Human biomarker interpretation: the importance of intra-class correlation coefficients (ICC) and their calculations based on mixed models, ANOVA, and variance estimates

Joachim D. Pleil*, M. Ariel Geer Wallace, Matthew A. Stiegel, William E. Funk

*Corresponding author for this work

Research output: Contribution to journalArticle

8 Citations (Scopus)

Abstract

Human biomonitoring is the foundation of environmental toxicology, community public health evaluation, preclinical health effects assessments, pharmacological drug development and testing, and medical diagnostics. Within this framework, the intra-class correlation coefficient (ICC) serves as an important tool for gaining insight into human variability and responses and for developing risk-based assessments in the face of sparse or highly complex measurement data. The analytical procedures that provide data for clinical and public health efforts are continually evolving to expand our knowledge base of the many thousands of environmental and biomarker chemicals that define human systems biology. These chemicals range from the smallest molecules from energy metabolism (i.e., the metabolome), through larger molecules including enzymes, proteins, RNA, DNA, and adducts. In additiona, the human body contains exogenous environmental chemicals and contributions from the microbiome from gastrointestinal, pulmonary, urogenital, naso-pharyngeal, and skin sources. This complex mixture of biomarker chemicals from environmental, human, and microbiotic sources comprise the human exposome and generally accessed through sampling of blood, breath, and urine. One of the most difficult problems in biomarker assessment is assigning probative value to any given set of measurements as there are generally insufficient data to distinguish among sources of chemicals such as environmental, microbiotic, or human metabolism and also deciding which measurements are remarkable from those that are within normal human variability. The implementation of longitudinal (repeat) measurement strategies has provided new statistical approaches for interpreting such complexities, and use of descriptive statistics based upon intra-class correlation coefficients (ICC) has become a powerful tool in these efforts. This review has two parts; the first focuses on the history of repeat measures of human biomarkers starting with occupational toxicology of the early 1950s through modern applications in interpretation of the human exposome and metabolic adverse outcome pathways (AOPs). The second part reviews different methods for calculating the ICC and explores the strategies and applications in light of different data structures.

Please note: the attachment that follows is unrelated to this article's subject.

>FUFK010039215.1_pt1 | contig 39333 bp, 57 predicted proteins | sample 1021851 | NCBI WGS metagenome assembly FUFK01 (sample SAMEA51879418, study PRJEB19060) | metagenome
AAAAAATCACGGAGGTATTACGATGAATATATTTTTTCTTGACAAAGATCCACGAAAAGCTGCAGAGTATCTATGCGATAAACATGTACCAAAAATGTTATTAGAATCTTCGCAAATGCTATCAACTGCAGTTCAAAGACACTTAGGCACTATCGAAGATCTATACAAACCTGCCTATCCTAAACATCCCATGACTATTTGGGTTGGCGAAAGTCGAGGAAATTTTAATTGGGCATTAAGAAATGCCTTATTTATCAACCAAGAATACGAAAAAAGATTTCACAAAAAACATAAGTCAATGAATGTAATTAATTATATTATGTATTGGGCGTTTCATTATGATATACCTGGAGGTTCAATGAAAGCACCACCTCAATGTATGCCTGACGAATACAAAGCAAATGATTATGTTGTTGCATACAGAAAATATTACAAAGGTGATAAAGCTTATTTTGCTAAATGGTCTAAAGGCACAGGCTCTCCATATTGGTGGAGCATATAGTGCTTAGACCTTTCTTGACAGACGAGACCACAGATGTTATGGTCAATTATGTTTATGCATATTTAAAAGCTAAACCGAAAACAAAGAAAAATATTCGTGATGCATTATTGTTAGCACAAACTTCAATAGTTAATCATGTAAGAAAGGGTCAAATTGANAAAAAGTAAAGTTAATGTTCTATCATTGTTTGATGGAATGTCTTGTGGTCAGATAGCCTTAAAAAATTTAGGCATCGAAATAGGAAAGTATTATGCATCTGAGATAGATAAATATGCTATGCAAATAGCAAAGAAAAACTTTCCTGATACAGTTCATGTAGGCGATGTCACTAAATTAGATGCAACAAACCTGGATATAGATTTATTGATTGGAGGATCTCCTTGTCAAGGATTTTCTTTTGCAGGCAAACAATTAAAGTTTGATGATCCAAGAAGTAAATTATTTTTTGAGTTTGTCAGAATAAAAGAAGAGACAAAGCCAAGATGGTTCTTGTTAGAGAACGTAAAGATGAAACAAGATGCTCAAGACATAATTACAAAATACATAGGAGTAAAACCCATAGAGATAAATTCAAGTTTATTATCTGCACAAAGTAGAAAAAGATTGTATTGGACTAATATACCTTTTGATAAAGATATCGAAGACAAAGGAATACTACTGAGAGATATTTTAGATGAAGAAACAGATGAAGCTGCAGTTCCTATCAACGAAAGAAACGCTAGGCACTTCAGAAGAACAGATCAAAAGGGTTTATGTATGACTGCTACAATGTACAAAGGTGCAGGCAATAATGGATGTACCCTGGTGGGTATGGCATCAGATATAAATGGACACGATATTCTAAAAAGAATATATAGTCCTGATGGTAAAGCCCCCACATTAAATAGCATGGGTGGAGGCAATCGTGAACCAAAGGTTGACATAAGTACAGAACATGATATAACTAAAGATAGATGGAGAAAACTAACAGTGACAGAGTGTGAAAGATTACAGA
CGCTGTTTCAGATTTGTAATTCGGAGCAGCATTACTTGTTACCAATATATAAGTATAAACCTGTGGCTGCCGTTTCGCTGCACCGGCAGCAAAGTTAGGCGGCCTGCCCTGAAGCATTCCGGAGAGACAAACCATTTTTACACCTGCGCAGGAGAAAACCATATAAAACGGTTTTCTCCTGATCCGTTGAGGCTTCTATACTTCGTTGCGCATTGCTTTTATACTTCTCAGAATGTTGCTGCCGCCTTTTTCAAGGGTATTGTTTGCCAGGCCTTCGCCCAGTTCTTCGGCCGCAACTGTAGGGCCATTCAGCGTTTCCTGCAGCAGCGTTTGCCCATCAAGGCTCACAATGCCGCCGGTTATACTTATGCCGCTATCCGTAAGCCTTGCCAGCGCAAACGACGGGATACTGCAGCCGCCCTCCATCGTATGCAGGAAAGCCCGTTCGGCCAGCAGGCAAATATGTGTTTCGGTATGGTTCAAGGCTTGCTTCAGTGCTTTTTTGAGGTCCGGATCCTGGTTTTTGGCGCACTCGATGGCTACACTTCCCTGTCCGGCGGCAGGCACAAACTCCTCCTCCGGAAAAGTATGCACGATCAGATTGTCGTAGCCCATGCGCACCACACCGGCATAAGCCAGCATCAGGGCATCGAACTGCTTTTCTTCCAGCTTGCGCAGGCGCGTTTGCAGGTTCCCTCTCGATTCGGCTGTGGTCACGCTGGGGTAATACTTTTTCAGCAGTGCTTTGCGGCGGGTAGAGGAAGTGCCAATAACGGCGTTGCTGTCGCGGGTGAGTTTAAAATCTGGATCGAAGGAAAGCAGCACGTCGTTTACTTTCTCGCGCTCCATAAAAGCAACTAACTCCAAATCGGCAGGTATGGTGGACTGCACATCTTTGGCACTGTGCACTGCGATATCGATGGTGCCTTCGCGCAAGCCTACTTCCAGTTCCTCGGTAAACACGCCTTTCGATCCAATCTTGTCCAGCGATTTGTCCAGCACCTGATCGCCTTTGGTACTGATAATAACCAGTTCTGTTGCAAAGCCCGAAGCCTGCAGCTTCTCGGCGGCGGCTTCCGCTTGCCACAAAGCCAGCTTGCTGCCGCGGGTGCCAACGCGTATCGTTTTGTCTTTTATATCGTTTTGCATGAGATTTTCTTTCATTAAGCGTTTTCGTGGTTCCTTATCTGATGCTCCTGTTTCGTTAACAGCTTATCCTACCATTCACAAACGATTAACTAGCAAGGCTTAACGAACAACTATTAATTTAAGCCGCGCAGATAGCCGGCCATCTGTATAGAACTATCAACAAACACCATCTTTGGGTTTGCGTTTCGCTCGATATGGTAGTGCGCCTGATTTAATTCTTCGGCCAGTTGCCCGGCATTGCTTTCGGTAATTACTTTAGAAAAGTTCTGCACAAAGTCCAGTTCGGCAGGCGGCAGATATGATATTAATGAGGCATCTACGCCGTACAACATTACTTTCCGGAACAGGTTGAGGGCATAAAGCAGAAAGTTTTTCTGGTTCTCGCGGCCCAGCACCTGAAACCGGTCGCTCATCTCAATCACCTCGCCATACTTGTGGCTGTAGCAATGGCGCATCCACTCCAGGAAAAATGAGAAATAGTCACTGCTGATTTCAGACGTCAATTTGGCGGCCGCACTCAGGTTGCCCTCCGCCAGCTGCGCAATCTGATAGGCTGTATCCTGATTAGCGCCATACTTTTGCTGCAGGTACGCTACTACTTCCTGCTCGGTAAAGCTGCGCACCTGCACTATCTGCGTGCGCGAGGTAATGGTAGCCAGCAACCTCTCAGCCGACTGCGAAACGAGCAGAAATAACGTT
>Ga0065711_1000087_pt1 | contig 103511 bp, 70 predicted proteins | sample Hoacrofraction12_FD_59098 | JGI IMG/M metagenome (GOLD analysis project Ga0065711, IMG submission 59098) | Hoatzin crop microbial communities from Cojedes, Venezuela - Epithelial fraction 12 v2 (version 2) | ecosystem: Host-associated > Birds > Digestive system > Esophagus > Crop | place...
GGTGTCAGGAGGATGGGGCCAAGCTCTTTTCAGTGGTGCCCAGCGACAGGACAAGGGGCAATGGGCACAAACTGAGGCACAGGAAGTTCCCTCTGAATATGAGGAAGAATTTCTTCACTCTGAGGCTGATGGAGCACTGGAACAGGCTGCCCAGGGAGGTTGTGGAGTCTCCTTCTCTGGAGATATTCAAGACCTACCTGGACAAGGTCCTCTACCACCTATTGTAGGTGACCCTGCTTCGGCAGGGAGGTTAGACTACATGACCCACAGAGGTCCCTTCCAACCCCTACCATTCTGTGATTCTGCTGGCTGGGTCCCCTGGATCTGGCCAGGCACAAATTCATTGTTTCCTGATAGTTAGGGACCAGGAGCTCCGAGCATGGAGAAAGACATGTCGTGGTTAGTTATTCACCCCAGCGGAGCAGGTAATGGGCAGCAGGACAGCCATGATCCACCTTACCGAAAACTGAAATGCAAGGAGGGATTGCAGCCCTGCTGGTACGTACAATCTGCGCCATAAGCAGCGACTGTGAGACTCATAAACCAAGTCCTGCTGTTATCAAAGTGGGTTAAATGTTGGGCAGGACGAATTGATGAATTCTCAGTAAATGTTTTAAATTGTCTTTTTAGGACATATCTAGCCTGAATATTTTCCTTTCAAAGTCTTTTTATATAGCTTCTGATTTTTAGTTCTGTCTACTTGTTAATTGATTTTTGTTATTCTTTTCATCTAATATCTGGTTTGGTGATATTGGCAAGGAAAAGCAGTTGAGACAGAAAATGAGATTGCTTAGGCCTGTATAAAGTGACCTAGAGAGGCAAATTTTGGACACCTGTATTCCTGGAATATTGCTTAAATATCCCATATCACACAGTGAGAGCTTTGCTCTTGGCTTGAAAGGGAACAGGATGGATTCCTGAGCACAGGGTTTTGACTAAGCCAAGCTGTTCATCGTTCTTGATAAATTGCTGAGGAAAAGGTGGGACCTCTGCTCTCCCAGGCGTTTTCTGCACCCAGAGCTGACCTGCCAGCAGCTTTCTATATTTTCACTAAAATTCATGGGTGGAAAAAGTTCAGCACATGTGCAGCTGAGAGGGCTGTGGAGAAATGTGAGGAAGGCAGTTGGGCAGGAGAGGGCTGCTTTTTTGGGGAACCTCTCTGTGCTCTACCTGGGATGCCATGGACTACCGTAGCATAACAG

Original languageEnglish (US)
Pages (from-to)161-180
Number of pages20
JournalJournal of Toxicology and Environmental Health - Part B: Critical Reviews
Volume21
Issue number3
DOIs
StatePublished - Apr 3 2018

Fingerprint

Biomarkers
Analysis of variance (ANOVA)
Analysis of Variance
Public health
Molecules
DNA Adducts
Complex Mixtures
Metabolism
Data structures
Public Health
Skin
Blood
Ecotoxicology
Health
Statistics
RNA
Sampling
Systems Biology
Knowledge Bases
Metabolome

ASJC Scopus subject areas

  • Toxicology
  • Health, Toxicology and Mutagenesis

Cite this

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title = "Human biomarker interpretation: the importance of intra-class correlation coefficients (ICC) and their calculations based on mixed models, ANOVA, and variance estimates",
abstract = "Human biomonitoring is the foundation of environmental toxicology, community public health evaluation, preclinical health effects assessments, pharmacological drug development and testing, and medical diagnostics. Within this framework, the intra-class correlation coefficient (ICC) serves as an important tool for gaining insight into human variability and responses and for developing risk-based assessments in the face of sparse or highly complex measurement data. The analytical procedures that provide data for clinical and public health efforts are continually evolving to expand our knowledge base of the many thousands of environmental and biomarker chemicals that define human systems biology. These chemicals range from the smallest molecules from energy metabolism (i.e., the metabolome), through larger molecules including enzymes, proteins, RNA, DNA, and adducts. In additiona, the human body contains exogenous environmental chemicals and contributions from the microbiome from gastrointestinal, pulmonary, urogenital, naso-pharyngeal, and skin sources. This complex mixture of biomarker chemicals from environmental, human, and microbiotic sources comprise the human exposome and generally accessed through sampling of blood, breath, and urine. One of the most difficult problems in biomarker assessment is assigning probative value to any given set of measurements as there are generally insufficient data to distinguish among sources of chemicals such as environmental, microbiotic, or human metabolism and also deciding which measurements are remarkable from those that are within normal human variability. The implementation of longitudinal (repeat) measurement strategies has provided new statistical approaches for interpreting such complexities, and use of descriptive statistics based upon intra-class correlation coefficients (ICC) has become a powerful tool in these efforts. This review has two parts; the first focuses on the history of repeat measures of human biomarkers starting with occupational toxicology of the early 1950s through modern applications in interpretation of the human exposome and metabolic adverse outcome pathways (AOPs). The second part reviews different methods for calculating the ICC and explores the strategies and applications in light of different data structures.",
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